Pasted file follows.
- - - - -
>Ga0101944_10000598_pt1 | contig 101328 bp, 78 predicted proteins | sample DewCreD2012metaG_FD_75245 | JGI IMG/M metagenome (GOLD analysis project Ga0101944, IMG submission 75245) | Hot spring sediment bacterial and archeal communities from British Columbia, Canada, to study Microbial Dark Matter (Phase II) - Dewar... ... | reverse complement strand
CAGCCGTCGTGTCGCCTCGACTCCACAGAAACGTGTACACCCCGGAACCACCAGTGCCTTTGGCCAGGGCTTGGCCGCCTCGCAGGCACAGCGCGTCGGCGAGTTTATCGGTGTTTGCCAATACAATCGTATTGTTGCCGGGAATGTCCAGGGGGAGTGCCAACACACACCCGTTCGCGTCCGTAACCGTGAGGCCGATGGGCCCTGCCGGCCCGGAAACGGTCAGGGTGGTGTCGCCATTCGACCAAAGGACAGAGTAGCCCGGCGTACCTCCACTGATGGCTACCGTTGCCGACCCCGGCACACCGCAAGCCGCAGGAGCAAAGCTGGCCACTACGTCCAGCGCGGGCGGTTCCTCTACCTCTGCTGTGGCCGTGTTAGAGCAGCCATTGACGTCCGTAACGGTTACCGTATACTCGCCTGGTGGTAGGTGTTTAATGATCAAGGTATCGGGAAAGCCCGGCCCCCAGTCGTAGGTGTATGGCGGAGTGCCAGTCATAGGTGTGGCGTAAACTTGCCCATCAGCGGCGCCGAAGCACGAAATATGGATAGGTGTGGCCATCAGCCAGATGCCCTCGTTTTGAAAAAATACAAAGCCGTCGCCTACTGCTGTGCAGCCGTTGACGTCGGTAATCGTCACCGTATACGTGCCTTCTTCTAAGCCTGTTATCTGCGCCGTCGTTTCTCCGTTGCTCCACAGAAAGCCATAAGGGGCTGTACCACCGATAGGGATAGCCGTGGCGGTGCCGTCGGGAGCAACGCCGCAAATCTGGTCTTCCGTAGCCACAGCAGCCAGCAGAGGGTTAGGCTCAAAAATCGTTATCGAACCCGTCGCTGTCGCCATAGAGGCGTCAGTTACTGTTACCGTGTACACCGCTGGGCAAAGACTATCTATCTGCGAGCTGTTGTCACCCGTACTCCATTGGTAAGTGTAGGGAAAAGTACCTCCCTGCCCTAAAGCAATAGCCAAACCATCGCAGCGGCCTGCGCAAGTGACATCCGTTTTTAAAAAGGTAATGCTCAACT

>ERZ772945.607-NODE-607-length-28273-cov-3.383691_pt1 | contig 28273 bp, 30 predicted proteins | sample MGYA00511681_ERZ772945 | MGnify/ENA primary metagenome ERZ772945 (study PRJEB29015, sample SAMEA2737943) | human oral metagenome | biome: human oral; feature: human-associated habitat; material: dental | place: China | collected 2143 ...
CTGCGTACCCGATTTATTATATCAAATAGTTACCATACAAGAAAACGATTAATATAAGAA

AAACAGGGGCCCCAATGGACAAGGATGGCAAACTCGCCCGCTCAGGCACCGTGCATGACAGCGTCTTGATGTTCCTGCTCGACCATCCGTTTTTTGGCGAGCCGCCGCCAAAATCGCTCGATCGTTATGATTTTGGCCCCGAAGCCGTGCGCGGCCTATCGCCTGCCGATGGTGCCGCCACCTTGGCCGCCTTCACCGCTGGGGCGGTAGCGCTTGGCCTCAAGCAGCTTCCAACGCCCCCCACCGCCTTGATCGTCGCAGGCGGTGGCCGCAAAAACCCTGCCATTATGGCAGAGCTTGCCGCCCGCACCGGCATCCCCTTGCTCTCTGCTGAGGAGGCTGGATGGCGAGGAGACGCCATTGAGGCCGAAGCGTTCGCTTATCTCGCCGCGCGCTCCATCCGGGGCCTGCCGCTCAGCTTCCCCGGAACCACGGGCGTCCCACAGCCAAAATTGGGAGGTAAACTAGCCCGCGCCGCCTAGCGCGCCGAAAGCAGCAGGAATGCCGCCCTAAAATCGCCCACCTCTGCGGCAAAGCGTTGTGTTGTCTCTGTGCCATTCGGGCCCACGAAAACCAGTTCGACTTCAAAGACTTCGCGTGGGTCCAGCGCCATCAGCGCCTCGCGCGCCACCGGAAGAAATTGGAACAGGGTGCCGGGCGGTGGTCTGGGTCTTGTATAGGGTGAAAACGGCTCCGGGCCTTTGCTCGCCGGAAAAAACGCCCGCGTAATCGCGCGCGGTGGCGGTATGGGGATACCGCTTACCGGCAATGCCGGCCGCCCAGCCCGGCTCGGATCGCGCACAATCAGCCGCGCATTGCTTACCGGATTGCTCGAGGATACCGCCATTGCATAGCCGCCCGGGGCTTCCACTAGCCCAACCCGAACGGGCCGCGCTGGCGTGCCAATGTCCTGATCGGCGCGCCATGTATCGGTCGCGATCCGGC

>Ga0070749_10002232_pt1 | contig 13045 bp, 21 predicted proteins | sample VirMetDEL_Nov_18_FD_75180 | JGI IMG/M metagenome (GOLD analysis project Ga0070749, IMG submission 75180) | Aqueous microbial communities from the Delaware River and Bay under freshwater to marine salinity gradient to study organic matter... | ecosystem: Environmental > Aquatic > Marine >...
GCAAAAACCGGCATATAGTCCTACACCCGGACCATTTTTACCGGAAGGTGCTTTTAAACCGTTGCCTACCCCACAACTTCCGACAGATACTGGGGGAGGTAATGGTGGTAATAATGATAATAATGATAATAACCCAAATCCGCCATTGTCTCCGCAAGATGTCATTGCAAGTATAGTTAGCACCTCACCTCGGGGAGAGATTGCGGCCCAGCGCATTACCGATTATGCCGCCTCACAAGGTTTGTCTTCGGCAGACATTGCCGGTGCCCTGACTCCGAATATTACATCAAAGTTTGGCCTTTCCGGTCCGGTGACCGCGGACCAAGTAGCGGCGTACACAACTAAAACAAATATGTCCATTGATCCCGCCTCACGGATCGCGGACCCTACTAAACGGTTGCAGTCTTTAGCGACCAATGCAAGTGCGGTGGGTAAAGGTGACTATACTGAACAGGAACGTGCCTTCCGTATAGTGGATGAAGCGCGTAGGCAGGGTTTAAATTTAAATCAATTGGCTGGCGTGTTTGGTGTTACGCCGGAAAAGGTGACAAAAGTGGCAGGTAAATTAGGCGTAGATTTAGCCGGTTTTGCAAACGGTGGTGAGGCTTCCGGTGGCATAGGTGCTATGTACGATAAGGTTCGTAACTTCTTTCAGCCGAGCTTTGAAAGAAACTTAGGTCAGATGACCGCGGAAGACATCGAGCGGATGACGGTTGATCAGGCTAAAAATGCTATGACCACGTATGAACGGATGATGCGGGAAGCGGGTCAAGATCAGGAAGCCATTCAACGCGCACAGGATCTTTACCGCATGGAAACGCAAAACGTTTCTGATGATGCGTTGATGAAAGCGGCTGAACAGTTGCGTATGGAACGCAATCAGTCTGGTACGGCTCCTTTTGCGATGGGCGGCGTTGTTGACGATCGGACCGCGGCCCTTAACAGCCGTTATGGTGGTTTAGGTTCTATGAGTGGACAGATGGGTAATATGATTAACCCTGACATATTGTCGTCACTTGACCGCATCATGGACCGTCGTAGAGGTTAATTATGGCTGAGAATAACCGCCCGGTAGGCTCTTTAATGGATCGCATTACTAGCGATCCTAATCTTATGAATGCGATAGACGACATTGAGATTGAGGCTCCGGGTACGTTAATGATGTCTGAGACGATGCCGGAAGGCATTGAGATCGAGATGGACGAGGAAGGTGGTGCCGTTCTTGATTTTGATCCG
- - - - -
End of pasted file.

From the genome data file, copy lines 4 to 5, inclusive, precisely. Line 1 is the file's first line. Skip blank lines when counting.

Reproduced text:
CTGCGTACCCGATTTATTATATCAAATAGTTACCATACAAGAAAACGATTAATATAAGAA

AAACAGGGGCCCCAATGGACAAGGATGGCAAACTCGCCCGCTCAGGCACCGTGCATGACAGCGTCTTGATGTTCCTGCTCGACCATCCGTTTTTTGGCGAGCCGCCGCCAAAATCGCTCGATCGTTATGATTTTGGCCCCGAAGCCGTGCGCGGCCTATCGCCTGCCGATGGTGCCGCCACCTTGGCCGCCTTCACCGCTGGGGCGGTAGCGCTTGGCCTCAAGCAGCTTCCAACGCCCCCCACCGCCTTGATCGTCGCAGGCGGTGGCCGCAAAAACCCTGCCATTATGGCAGAGCTTGCCGCCCGCACCGGCATCCCCTTGCTCTCTGCTGAGGAGGCTGGATGGCGAGGAGACGCCATTGAGGCCGAAGCGTTCGCTTATCTCGCCGCGCGCTCCATCCGGGGCCTGCCGCTCAGCTTCCCCGGAACCACGGGCGTCCCACAGCCAAAATTGGGAGGTAAACTAGCCCGCGCCGCCTAGCGCGCCGAAAGCAGCAGGAATGCCGCCCTAAAATCGCCCACCTCTGCGGCAAAGCGTTGTGTTGTCTCTGTGCCATTCGGGCCCACGAAAACCAGTTCGACTTCAAAGACTTCGCGTGGGTCCAGCGCCATCAGCGCCTCGCGCGCCACCGGAAGAAATTGGAACAGGGTGCCGGGCGGTGGTCTGGGTCTTGTATAGGGTGAAAACGGCTCCGGGCCTTTGCTCGCCGGAAAAAACGCCCGCGTAATCGCGCGCGGTGGCGGTATGGGGATACCGCTTACCGGCAATGCCGGCCGCCCAGCCCGGCTCGGATCGCGCACAATCAGCCGCGCATTGCTTACCGGATTGCTCGAGGATACCGCCATTGCATAGCCGCCCGGGGCTTCCACTAGCCCAACCCGAACGGGCCGCGCTGGCGTGCCAATGTCCTGATCGGCGCGCCATGTATCGGTCGCGATCCGGC